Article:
Have watched price of basic wholegrain sliced loaf increase from $1.99 to over $3.00 over last couple of years and set to rise higher after disastrous year in Queensland.

Bought some extra flour before price goes up, but as loaded cupboard with 5 kg bags felt like crazy US apocalypse fanatic from mountain compound. Type who hoard food, have eleven wives, most of them cousins, big beards (even the wives) and large cache of semi automatic weapons! Had to apply copious lip gloss and mascara to counteract effect of hoarding as felt self slipping into serious checked shirt territory.

When kids were little I made all our bread by hand as were too poor to buy nice bread and am bread snob - cant abide pappy bread even if very cheap. As never owned bread making thingy have done this always by hand. Bread repertoire now increased to include many treat type breads and scrolls, loaves and buns, but standout breakfast fave these days is toasted homemade English muffins.
Was camping a week or so back at annual Parachute music festival, no cooking facilities except camping burner and 4-5 teenagers to feed. Toasted English muffins were ideal brekkie for all of us. 2 batches made roughly 26+ muffins for less than $5 bucks.

Since developing recipe, price of milk also soared, so if wanting to make without using pricey fresh milk either substitute with milk from powder, or I used 1/4 cup condensed milk. Made up balance with water, didn't need to add sugar as condensed milk V. sweet.
Left me with 3/4 can condensed milk - perfect amount for chocolate caramellow brownie which also went down well with young-uns. Saving on basics means treats still possible too.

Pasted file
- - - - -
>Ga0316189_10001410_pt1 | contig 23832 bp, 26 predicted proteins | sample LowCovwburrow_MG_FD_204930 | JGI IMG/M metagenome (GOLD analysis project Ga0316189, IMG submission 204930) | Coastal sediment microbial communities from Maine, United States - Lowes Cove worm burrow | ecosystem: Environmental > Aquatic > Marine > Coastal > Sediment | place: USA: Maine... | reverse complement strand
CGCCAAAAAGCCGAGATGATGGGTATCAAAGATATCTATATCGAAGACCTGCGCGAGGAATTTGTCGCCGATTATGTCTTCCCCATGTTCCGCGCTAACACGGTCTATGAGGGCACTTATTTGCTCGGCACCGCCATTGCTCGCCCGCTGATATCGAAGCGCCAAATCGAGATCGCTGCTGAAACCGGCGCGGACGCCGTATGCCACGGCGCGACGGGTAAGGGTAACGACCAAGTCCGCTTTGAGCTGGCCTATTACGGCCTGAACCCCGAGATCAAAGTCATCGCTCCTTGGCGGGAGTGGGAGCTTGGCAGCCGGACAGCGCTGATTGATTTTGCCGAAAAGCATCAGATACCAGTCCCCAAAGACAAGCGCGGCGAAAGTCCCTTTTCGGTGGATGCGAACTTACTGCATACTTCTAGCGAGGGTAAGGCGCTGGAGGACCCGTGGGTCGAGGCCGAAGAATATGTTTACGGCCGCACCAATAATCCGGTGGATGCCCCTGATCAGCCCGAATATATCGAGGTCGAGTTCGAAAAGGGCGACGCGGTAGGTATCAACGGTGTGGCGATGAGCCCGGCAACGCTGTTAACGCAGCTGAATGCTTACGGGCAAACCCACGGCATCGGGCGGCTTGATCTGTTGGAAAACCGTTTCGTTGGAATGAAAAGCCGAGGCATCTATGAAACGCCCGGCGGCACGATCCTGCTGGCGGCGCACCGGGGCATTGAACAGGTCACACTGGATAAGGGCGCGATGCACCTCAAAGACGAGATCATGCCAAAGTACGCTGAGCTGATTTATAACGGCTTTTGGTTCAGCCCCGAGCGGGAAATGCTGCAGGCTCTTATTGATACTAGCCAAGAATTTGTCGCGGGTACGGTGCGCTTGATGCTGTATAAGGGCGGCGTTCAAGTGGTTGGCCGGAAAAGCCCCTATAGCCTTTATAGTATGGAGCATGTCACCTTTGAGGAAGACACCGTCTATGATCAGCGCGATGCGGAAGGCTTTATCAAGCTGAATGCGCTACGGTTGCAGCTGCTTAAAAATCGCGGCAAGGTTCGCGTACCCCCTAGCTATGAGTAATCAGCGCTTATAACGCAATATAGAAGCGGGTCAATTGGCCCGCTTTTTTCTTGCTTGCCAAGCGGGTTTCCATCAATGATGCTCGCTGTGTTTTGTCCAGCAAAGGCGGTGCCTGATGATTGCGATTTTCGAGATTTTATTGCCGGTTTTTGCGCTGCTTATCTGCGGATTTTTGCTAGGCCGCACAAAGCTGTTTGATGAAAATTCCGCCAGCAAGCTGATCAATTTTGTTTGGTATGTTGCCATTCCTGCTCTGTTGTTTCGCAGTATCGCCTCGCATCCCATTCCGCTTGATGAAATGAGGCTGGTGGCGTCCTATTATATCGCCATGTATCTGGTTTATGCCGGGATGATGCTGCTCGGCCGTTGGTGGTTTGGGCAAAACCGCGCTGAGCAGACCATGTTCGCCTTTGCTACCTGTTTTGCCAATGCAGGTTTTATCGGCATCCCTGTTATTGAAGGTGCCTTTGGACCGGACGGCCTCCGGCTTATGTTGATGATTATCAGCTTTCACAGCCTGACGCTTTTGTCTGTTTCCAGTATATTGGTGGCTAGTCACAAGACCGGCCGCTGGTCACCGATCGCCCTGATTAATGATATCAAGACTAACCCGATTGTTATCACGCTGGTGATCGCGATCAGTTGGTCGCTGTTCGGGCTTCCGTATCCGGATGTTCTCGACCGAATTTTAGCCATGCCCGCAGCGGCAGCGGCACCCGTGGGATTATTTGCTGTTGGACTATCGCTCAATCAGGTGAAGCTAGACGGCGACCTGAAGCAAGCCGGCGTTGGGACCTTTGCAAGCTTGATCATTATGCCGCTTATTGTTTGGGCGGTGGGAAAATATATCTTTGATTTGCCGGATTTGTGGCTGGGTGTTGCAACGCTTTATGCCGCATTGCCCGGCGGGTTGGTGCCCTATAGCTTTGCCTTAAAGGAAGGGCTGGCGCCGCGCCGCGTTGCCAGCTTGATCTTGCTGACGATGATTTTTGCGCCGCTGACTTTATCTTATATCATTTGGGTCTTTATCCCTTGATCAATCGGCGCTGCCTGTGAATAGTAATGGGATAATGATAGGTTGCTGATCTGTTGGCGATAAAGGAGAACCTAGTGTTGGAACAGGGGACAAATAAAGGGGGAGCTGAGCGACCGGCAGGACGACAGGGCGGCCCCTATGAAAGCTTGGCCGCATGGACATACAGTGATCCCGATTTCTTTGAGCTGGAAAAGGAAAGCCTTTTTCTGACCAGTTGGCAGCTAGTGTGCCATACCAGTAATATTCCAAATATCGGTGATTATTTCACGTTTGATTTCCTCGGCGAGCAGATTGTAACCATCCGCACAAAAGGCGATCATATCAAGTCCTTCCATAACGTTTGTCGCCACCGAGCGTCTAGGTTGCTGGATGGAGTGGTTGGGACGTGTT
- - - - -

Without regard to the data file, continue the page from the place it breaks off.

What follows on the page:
English muffins

My family all like English muffins as a quick breakfast or snack, but boy they’re expensive to buy for such a simple thing! These homemade ones are lovely and easy enough for a novice baker.

4 ¼ cups plain flour
1 sachet instant yeast
½ tsp sugar
1 tsp salt
2 cups warm milk or milk from powder or 1/4 condensed milk + 1 1/4 cups water-omit sugar
1 egg beaten
50 g butter

Dust 2 oven trays with flour
In a large bowl combine the instant yeast, sugar, flour and salt.
In a small pan, melt the butter then add the milk and heat gently. The liquid should be warm but not hot. If you are not sure, hold your little finger in it and count to 10. If it’s uncomfortably hot by the time you get to 10 allow it to cool a little, if it doesn’t feel warm at all, heat it up.
Make a well in the centre of the flour and pour in the egg and the butter and milk mixture. Use a large metal spoon to mix to a soft dough.
Knead lightly for 2 minutes then place into a large greased bowl and allow to rise. Either by z9i setting aside in a warm place until doubled or by using the microwave method.
Pre heat the oven to 190°
When the dough has doubled in size knead it lightly and roll on a floured bench to 1 cm thickness. Cut into circles using a large cutter (I use my favourite “tuna tin” cutter to make 10cm circles). Re roll the trimmings and you should end up with 15 muffins. Place on floured trays and rest for 10 minutes.
Bake them for 7 minutes then turn them over and bake a further 7 minutes, until lightly golden.
To serve split muffins in half and toast lightly, top with jam, honey, ham or whatever else you fancy.

Cook’s Tip: If you are planning on freezing the muffins, split them first, they’ll defrost quicker.

For spicy fruit muffins

Add to the dry ingredients
2 tsp allspice
2 tsp cinnamon
¼ tsp ground cloves
½ tsp mixed spice
½ cup sultanas soaked in boiling water for a few minutes to plump them up

Or develop your own spicy fruit blend